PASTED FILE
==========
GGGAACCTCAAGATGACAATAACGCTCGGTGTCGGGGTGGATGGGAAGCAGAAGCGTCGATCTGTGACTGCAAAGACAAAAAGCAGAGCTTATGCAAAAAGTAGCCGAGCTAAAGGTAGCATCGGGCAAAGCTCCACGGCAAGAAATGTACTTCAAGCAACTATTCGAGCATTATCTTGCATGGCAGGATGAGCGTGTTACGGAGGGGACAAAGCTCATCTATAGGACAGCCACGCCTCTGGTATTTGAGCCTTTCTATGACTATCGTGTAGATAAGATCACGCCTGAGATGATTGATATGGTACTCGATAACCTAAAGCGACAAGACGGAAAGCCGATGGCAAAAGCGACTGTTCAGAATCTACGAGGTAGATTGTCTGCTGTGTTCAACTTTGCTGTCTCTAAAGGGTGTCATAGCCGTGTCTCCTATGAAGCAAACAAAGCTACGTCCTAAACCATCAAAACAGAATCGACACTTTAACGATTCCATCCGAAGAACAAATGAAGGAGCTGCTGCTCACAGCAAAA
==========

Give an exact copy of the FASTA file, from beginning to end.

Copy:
GGGAACCTCAAGATGACAATAACGCTCGGTGTCGGGGTGGATGGGAAGCAGAAGCGTCGATCTGTGACTGCAAAGACAAAAAGCAGAGCTTATGCAAAAAGTAGCCGAGCTAAAGGTAGCATCGGGCAAAGCTCCACGGCAAGAAATGTACTTCAAGCAACTATTCGAGCATTATCTTGCATGGCAGGATGAGCGTGTTACGGAGGGGACAAAGCTCATCTATAGGACAGCCACGCCTCTGGTATTTGAGCCTTTCTATGACTATCGTGTAGATAAGATCACGCCTGAGATGATTGATATGGTACTCGATAACCTAAAGCGACAAGACGGAAAGCCGATGGCAAAAGCGACTGTTCAGAATCTACGAGGTAGATTGTCTGCTGTGTTCAACTTTGCTGTCTCTAAAGGGTGTCATAGCCGTGTCTCCTATGAAGCAAACAAAGCTACGTCCTAAACCATCAAAACAGAATCGACACTTTAACGATTCCATCCGAAGAACAAATGAAGGAGCTGCTGCTCACAGCAAAA